As individuals, we know about the small actions we can take to help reduce the emissions that cause climate change. But what can and should our governments do, seeing as their large-scale actions are fundamental to the welfare of their people?
Earth, we have a problem: we’re essentially melting.
High rates of greenhouse gas emissions, paired with environmental degradation and the overexploitation of natural resources, have us in a race against time. Ninety-seven percent of scientists agree that climate change is a result of human activities. And if we fail to stop global warming soon, the changes will be catastrophic.
Each year, at the United Nations climate conference, global leaders meet to discuss actions we can take to help prevent, and be better prepared for, climate change. At COP21 the first binding global climate accord, the Paris Agreement, was born. This year, during COP23, delegates seek to establish rules to allow for its proper implementation.
As individuals, most of us understand what we can do to reduce emissions: save energy, use the car less, recycle more, make better consumption choices, and engage in family planning.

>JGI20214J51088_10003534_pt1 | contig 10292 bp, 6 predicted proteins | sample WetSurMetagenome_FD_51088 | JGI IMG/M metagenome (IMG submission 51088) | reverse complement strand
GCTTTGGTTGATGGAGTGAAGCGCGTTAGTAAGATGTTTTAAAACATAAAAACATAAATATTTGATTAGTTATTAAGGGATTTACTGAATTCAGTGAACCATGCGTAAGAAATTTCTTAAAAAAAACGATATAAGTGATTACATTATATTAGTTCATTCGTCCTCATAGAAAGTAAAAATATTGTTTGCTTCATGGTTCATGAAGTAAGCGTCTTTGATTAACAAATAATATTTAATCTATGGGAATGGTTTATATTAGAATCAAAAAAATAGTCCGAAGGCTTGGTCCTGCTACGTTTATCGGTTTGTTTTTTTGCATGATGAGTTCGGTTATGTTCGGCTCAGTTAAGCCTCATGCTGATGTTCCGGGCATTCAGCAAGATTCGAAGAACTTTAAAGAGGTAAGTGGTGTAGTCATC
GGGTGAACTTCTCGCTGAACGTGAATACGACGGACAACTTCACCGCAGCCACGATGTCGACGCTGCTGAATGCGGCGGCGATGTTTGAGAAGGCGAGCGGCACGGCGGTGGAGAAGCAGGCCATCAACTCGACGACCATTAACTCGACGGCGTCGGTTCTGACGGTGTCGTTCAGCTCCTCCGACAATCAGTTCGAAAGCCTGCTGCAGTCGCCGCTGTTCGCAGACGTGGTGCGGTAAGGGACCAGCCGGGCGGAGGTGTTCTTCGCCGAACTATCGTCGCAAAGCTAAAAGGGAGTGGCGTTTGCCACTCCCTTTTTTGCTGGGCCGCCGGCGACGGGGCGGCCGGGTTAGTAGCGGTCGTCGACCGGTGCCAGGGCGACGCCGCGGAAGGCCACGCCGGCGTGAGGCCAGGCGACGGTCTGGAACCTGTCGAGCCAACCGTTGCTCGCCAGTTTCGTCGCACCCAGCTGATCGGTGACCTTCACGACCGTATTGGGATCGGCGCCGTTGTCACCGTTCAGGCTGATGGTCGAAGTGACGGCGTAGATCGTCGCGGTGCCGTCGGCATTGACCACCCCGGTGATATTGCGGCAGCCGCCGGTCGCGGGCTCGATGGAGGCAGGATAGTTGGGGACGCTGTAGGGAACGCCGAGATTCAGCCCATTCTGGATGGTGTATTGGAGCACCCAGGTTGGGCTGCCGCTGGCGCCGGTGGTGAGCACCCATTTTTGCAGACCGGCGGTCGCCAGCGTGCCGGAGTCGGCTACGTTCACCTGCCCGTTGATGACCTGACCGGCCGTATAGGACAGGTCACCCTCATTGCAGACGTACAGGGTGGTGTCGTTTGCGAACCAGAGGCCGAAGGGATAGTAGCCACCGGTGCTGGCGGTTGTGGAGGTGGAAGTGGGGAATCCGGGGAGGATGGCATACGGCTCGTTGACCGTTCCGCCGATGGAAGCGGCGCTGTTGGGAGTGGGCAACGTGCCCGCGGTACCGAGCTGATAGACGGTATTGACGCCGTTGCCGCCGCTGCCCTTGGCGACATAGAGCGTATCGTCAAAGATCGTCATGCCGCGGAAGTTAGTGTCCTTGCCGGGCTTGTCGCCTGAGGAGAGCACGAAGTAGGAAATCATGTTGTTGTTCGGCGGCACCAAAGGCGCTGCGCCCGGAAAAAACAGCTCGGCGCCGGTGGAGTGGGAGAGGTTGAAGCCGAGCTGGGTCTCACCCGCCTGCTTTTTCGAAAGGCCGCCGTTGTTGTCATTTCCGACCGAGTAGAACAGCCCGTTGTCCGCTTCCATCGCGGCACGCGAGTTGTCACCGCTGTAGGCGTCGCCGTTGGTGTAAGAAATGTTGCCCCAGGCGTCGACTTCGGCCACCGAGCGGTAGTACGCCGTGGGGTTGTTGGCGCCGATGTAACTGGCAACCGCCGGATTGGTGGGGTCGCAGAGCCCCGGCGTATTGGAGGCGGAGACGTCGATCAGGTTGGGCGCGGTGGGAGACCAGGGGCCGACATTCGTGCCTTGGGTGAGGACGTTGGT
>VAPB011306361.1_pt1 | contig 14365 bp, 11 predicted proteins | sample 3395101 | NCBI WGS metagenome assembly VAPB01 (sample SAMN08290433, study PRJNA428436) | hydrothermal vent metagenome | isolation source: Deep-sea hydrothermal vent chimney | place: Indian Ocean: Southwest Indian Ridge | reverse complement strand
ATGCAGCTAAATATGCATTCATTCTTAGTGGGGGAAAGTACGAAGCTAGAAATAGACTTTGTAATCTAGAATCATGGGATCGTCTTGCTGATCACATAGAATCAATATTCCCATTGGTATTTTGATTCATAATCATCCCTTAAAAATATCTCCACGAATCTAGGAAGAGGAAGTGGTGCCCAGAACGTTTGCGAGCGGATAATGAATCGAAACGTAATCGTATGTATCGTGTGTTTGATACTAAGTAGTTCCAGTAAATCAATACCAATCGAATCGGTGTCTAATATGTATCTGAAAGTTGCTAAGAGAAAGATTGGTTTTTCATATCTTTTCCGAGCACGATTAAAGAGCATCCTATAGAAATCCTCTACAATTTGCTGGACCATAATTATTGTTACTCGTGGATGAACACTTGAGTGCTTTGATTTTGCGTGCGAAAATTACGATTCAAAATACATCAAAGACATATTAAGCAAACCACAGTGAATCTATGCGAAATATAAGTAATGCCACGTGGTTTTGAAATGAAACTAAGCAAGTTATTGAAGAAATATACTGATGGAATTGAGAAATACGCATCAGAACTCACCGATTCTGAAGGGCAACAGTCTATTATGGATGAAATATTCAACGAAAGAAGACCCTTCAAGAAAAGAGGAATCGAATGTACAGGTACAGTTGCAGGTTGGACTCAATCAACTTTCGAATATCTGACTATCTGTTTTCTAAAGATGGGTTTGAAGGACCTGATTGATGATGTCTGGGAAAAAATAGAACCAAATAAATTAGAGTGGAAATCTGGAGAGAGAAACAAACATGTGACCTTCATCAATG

But what can our governments do? To discuss their contribution is to talk about large-scale measures that are vital to ensuring a better future for all.
Respect for nature is fundamental. Governments must protect ecosystems key to the fight against climate change: rivers, wetlands, oceans, forests and mangroves absorb large quantities of carbon, slowing warming. Mangroves also serve as a barrier against tropical storms, and wetlands absorb excess water from floods, both extreme weather events exacerbated by climate change.
“Healing the natural system is the most feasible, realistic and fair option, since it would benefit humanity and all species,” said Florencia Ortúzar, an attorney with AIDA’s Climate Change Program. “In terms of conservation and restoration, we’re in a race against time, and we’re already beginning to witness alarming natural phenomena, like forests so degraded they’re losing their ability to absorb carbon.”
According to the FAO, the meat industry is responsible for 15 to 18 percent of all greenhouse gas emissions, exceeding even those of the transportation sector. In addition, it is the most significant source of water use and contamination in the world. Today, 80 percent of all agricultural production goes toward feeding animals not people. The expansion of land for livestock, and the crops to feed them, is the most significant cause of deforestation in the Amazon.
Governments can make a difference by supporting small local producers who, unlike large factory farms, employ sustainable practices, care about land restoration, benefit nearby communities, and make animals and crops more resilient to climate change. It’s less about everybody becoming vegetarians, but more about supporting those who produce our food with a respect for nature.